The weird and utterly wonderful

There are species that appear… I don’t know. Slightly smug, perhaps? The ones that are good-looking  and know it. Take the Arctic tern. Exquisitely-designed global wanderer, it has the sleek, graceful lines and curves of a supermodel. It’s a creature that knows you’ll hang its picture on your wall.

Then there are those creatures, no less superbly designed, who leave you wondering what accident befell them when they were born. The slug. The lumpfish. Those strange species that only a few lonely experts really love. It’s sad but true that if a nature conservation organisation wants to raise money, it will use something cute and furry as its poster child, not a slime mould. Which means that the species which lost out in the beauty stakes rarely get as much support as the others. Taken to its extreme, this approach would leave planet Earth populated only by the pretty.

“And why not?” I hear say.

The answer is that biodiversity is critical. Every creature we have occupies a unique niche of habitat and food sources. And that diversity increases our planet’s resilience to extreme change. Put simply, the more options we have, the more likely it is that one will make it past the dramatic alterations we’re making to our home. So we need weird, and we need ugly, just as much as we need pretty and conventional. Now I’m no oil painting myself (If you check out my youtube channel here, you’ll see that I’m never going to be competition for Rylan Clark) and I think that’s why I feel such an affinity for nature’s googly-eyed, knock-kneed wonders. And so I spent a morning recently on a farm in Hampshire in the company of Keith Betton, Chairman of the Hampshire Ornithological Society. Keith has devoted a large chunk of his life to the care and support of a bird that fills that description perfectly.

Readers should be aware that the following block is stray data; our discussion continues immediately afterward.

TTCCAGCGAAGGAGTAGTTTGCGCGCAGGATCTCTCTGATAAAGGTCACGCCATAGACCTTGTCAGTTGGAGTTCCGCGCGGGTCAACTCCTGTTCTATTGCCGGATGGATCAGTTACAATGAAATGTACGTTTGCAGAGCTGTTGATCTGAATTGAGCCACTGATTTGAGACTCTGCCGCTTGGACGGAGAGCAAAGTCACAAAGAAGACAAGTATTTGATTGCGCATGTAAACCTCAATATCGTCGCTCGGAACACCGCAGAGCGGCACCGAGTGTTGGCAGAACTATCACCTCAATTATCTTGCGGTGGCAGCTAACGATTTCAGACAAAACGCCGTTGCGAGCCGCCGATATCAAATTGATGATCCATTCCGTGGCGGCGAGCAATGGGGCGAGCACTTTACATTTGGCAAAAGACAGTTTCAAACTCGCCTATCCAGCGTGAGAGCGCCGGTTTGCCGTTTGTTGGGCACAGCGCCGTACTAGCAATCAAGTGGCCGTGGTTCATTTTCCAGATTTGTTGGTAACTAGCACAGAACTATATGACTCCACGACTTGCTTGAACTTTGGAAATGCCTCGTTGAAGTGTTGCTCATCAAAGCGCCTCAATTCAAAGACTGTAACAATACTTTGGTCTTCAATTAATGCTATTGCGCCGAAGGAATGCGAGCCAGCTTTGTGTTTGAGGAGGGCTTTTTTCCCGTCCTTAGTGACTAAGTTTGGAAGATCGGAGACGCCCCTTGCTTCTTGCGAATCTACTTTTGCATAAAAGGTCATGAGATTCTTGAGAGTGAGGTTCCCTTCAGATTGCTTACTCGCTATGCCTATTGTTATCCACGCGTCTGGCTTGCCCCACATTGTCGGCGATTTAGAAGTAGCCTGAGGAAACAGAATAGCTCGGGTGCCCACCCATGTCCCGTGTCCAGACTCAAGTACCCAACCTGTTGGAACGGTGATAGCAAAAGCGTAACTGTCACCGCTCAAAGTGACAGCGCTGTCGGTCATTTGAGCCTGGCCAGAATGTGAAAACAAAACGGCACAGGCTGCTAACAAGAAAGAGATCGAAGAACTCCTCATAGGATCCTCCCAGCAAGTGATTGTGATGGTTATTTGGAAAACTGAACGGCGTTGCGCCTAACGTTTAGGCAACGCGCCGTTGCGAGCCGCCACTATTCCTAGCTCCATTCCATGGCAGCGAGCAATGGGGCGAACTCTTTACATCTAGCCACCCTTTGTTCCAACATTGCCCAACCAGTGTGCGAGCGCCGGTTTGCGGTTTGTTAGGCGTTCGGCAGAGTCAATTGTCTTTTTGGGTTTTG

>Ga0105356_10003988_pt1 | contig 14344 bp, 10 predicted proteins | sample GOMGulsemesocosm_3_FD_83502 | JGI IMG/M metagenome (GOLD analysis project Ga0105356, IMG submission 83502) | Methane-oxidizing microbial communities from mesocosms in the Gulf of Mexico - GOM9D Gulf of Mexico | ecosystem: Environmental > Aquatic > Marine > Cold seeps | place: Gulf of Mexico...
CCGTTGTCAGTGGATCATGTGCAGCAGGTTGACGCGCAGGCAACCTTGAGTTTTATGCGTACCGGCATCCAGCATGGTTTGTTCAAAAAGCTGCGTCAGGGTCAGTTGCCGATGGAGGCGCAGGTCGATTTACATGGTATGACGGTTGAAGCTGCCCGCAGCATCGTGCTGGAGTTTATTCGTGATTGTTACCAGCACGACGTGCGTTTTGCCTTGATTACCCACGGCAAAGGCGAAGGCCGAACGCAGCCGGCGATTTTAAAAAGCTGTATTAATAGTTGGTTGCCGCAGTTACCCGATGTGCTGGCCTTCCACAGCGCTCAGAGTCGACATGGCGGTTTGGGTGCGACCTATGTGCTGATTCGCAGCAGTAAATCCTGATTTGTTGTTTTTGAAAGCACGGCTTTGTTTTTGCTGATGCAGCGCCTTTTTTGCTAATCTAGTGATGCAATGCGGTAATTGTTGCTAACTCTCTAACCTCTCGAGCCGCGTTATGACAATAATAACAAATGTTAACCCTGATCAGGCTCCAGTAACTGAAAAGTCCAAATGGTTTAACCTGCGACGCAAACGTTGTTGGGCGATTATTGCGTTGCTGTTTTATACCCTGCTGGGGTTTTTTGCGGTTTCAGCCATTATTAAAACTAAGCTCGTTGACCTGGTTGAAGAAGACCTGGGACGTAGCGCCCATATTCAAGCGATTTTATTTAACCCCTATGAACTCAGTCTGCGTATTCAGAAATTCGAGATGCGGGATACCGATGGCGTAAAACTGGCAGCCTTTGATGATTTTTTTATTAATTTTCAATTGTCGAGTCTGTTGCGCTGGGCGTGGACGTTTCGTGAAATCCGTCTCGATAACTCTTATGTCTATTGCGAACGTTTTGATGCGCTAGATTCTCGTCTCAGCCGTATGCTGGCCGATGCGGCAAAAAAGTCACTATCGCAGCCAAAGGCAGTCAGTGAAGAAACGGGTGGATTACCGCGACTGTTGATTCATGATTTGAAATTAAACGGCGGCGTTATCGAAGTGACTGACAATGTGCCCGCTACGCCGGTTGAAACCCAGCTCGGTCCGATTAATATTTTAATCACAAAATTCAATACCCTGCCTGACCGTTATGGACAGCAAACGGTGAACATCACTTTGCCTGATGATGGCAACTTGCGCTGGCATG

Enter the stone curlew.

stone curlew
stone curlew

Like so much of Britain’s avifauna, this is a bird we rent for a while during the summer, before it returns to its winter grounds in Spain and North Africa.  But there the conventionalities end, because stone curlew like doing things differently. For one thing, they are wading birds. Most of our wading birds are found on our lakes, or riverine and coastal mudflats, but stone curlew are typically found inland. They possess a camouflage that is a perfect match to stony soils. They have long legs, which help to give them one of their less flattering folk names – ‘thick knees’. They have large, yellow eyes with exceptional night vision, because these birds are far more active at night, like a ground-based owl. And rather than probe deep into wet mud to look for invertebrates, stone curlew wander meadows, looking for beetles and worms. They are known to travel long distances – up to 5 km or so – to visit a rich feeding ground, with a particular but unexplained fondness for pig farms. And despite its name, the call it is named after is not particularly like that of the curlew. In fact the call, which I heard,  is much better described by another old folk name, the ‘wailing heath-chicken’.

In the period after the second world war, when Britain rapidly expanded its food production, many of the stone curlew’s former haunts were turned into arable land, and its population dropped to just 160 pairs. Now thanks to the intensive efforts of people like Keith, and a Government scheme which pays farmers to leave patches of suitable ground bare to allow the stone curlew to nest on, numbers have more than doubled, to around 380 nesting pairs. But they are still so threatened, and so easily disturbed, that viewing them is usually done at a very considerable distance by telescopes. So I was immensely lucky when, at another site I visited, the RSPB’s Winterbourne Downs reserve in Wiltshire, several uncomfortable hours of kneeling silently behind a viewing screen paid off, and a stone curlew approached closely enough for me to get these photos – which are still a massive crop of something which would otherwise be a tiny dot in the picture.

stone curlew
stone curlew

Unfortunately, stone curlew don’t help themselves and usually nest a low density – perhaps one pair per field – so for the population to expand much further, more sites are needed, especially those on chalk grasslands. And this pressure is now creating its own problems, as stone curlew are starting to nest in crop fields, with tragic consequences if they are not spotted before the crop is gathered.

The stone curlew may not be anyone’s idea of a conservation poster-child. But it is part of the variety that brings colour to our lives, and to me, at least, we would be much poorer without them. So if you happen to be out in chalk downland anytime, and hear a sound like someone strangling a chicken, take a moment to watch and listen. Because you might just see something wonderful .





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